Some of you may remember my album review of The Replicant by Koronis. Some of you could possibly recall my reaction to a piece of this magnitude. If you do by chance, reminisce with me for only a moment. A beautiful collection of soundscape projects in partnership with the future sounds of jungle drum and bass that seemingly took the world by surprise. In addition to the LP itself was a contemporary art show that coincided with the the album release. If you weren’t in attendance, fear not. There will be yet another opportunity to take part, and act as just another lowly neuron, firing back and forth in the creative workings of Jesse Koronis’ mind.

In fact, that’s why we’re meeting here today. I requested a meet to discuss his next showcase. This time, a musical interpretation of a classic movie, one night only, never to be released.

Hey Koronis! Thanks for meeting with us to chat about your next project/event. Can you tell us what it entails and how it came about?

Thanks for providing this outlet for me to talk about my Alice project. It’s a little on the hush hush side, but what I’ve done is to entirely re-score a 1951 animated classic film. A film, which I think, most of us have some sort of connection or memory with. The idea for this event sprang out of the need to get my work out there but in an alternative way. I also wanted to push myself. Writing a song organically has it’s own problems, but there is still a lot of freedom in that process. In using a movie with an established running time, theme, etc… I had to work within certain confines. Also, the movie is one that many people will have a personal attachment with and so to some degree, I am asking them to give up that previous relationship and give me a go. 

Tell us a bit about the writing process that goes into something like this. What headspace must you be in to truly encapsulate something so different?

I had to become a bit more vulnerable to create this work. I had to give up a lot of notions about who I am, what I can sound like, and what other people expect from me. I also had to constantly keep in mind how the movie was unfolding and how I could attack it differently. It was very important for me to not just re-do the music that had already scored the film, instead, I was looking to evoke different emotions and to possibly re-shape the film’s story through my music. The piece itself runs the entire length of the movie and is a patchwork of original music and music that I have curated and manipulated. 

How can fans prepare themselves for a show of this sort?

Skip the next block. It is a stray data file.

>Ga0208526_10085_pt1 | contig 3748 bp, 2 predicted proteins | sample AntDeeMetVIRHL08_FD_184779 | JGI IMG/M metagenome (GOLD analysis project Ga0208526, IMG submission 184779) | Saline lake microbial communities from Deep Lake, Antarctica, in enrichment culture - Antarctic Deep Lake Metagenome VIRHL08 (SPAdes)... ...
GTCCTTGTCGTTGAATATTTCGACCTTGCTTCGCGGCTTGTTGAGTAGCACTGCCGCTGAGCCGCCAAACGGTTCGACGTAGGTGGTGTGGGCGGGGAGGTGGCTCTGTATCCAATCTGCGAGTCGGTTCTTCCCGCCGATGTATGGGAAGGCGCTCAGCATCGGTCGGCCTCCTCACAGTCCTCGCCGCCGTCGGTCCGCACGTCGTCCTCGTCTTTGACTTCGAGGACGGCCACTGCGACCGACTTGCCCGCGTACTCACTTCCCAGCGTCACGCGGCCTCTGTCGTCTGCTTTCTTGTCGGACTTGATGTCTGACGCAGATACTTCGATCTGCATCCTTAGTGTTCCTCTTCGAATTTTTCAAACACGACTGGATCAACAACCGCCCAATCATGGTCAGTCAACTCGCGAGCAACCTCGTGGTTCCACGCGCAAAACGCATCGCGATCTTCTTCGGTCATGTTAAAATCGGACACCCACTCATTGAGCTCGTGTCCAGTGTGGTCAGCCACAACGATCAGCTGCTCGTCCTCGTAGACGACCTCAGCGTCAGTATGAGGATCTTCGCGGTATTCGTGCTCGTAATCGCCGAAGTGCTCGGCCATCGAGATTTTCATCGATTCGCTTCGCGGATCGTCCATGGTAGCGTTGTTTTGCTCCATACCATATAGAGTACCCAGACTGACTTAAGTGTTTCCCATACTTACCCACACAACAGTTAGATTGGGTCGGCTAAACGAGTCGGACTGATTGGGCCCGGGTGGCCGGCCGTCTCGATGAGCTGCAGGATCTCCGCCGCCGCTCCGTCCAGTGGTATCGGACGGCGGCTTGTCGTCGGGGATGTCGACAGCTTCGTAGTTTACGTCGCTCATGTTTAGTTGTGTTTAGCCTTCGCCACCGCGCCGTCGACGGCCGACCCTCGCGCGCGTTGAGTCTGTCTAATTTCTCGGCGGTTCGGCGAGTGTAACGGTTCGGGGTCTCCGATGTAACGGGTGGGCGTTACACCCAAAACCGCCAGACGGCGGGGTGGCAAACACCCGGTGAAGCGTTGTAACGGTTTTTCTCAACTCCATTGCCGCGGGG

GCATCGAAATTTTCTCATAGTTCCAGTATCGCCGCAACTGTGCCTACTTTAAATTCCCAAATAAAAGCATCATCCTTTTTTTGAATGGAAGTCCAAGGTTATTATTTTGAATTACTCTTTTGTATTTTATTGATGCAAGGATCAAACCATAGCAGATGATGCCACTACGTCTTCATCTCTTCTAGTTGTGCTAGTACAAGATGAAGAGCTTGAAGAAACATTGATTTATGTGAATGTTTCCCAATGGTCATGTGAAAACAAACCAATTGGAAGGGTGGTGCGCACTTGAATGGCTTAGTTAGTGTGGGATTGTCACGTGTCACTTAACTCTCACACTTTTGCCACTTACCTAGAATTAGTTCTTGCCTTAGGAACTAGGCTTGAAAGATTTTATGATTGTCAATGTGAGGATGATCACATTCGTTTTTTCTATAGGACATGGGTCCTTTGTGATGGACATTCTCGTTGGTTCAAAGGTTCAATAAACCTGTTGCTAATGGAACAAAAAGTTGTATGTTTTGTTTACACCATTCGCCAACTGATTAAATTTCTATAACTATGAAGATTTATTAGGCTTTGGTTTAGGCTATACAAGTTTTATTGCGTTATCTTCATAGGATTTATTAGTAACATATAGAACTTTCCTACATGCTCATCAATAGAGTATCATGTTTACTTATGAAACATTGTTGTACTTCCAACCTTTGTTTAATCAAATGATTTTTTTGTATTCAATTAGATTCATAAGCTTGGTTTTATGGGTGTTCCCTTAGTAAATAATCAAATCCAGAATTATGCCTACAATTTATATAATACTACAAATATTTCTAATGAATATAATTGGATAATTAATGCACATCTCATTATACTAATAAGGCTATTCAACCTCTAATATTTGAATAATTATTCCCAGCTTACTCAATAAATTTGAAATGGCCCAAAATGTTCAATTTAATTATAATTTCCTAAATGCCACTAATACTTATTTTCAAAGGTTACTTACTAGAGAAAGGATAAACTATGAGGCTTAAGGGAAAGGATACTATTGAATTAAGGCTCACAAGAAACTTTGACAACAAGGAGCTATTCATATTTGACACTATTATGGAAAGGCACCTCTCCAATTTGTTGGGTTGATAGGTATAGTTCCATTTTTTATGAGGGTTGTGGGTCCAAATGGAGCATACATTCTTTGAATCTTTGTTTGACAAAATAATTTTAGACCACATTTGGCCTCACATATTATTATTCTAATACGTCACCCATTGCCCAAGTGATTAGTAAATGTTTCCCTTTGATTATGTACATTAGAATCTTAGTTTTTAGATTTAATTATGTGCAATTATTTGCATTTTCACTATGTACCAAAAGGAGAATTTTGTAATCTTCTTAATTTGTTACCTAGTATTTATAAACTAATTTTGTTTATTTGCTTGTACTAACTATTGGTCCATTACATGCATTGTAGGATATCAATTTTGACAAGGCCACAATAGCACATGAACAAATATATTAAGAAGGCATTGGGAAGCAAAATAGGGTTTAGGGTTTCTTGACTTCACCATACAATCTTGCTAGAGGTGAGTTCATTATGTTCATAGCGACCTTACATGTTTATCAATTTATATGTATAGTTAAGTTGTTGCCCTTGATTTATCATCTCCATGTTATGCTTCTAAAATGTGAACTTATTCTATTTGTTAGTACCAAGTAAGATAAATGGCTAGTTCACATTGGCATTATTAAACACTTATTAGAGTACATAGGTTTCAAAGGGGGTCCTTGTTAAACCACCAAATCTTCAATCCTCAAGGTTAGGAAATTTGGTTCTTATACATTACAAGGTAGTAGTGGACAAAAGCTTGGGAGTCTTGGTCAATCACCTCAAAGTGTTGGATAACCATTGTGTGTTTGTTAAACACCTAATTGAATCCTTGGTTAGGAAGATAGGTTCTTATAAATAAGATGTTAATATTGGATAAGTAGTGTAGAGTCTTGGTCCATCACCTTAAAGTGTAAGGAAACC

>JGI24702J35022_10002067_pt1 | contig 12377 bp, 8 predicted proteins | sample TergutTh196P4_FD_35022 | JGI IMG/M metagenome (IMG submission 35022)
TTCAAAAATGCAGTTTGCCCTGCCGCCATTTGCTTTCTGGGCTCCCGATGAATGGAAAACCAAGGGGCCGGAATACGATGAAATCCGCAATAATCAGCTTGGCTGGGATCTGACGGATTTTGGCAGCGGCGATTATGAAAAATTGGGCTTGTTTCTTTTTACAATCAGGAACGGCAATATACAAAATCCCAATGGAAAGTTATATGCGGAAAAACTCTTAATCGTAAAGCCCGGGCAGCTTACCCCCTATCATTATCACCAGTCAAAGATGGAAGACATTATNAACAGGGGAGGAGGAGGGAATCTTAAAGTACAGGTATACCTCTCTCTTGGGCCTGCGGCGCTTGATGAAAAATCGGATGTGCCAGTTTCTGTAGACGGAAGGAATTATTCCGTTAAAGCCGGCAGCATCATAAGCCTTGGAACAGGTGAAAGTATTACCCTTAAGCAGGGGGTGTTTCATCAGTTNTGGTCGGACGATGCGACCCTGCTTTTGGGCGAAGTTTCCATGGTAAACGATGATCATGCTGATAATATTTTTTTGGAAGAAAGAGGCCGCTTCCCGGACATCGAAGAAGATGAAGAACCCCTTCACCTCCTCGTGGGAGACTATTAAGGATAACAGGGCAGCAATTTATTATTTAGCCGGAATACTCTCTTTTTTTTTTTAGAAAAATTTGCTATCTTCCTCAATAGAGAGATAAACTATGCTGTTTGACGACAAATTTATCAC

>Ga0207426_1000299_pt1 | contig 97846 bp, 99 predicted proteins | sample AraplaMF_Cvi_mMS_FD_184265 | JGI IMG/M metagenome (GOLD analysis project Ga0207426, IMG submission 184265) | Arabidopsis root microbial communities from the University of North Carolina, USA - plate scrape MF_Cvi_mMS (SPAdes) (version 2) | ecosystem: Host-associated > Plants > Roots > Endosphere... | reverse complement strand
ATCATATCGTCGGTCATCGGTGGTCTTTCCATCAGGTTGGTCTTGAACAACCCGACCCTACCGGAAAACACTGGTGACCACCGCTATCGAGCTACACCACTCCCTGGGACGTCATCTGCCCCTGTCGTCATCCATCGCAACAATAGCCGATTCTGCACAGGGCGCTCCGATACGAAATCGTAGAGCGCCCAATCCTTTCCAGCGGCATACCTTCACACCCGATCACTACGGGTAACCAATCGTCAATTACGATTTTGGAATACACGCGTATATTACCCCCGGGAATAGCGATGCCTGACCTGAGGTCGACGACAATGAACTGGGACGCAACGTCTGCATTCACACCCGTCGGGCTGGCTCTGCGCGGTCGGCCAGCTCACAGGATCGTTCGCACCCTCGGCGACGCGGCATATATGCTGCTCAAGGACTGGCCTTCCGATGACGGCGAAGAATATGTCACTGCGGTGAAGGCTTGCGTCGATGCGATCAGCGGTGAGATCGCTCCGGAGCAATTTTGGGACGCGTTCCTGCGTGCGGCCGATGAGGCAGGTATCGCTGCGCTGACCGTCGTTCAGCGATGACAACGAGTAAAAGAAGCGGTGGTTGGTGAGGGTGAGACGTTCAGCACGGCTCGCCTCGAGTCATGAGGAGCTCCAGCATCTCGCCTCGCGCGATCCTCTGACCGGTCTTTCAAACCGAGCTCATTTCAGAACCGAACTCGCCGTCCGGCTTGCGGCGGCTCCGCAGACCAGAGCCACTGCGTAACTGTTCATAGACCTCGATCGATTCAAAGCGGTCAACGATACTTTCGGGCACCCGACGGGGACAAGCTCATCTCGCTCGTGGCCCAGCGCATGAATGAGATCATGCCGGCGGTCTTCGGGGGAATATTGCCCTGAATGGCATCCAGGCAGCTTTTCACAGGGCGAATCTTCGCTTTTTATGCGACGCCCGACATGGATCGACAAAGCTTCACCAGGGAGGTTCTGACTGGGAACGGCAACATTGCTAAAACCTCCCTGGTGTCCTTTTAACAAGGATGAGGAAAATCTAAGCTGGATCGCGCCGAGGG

It definitely is going to take open mindedness on behalf of the audience and for the audience to not take themselves or their surroundings too seriously. Also, the venue is very intimate and seating is limited. Pre-sale tickets are currently being hosted by Resident Advisor. Lastly, at least for this show, we will be respecting the times we have laid out for doors and viewing. If you miss part of this event (or even the whole thing),  that’s it.  This work will never be released or recreated. 

After the success of your first art/ music showcase in celebration of your album The Replicant, how excited are you to move forward with something as intricate as this?

I was overwhelmed with the positive response and support for my art show/record release for The Replicant.  And while I’m stoked to showcase other aspects of my work, I’m of course nervous. Especially with this being an atypical show I don’t want to disappoint the audience or ever appear as if I’m not moving forward. 

What else is on the horizon for Koronis?

Right now I’m a little all over the place. I’m studying the piano and composition, I’m keeping my eye on releasing a full length album next year with a  concurrent multimedia art performance, and maybe I’ll be able to produce this little experimental notion I have for Record Store Day. 

Lastly, any final words to your fans?

Thanks so much for taking the time to explore my work and support me while I continue to experiment and grow. I hope to see you all out there for the Alice project. Details are below.   

“Man cannot remake himself without suffering, for he is both the marble and the sculptor.” – Alexis Carrel

Part of being true to yourself and shaping who you are as a person comes from periodically shifting the tides of your own oceans. By never settling into a certain comfort zone, head spaces clear. I firmly believe that an artist has to constantly rebuild themselves in order to stay true to themselves. I also firmly believe, that this show will be a textbook example of that. Step outside the box with us, on August 14th.

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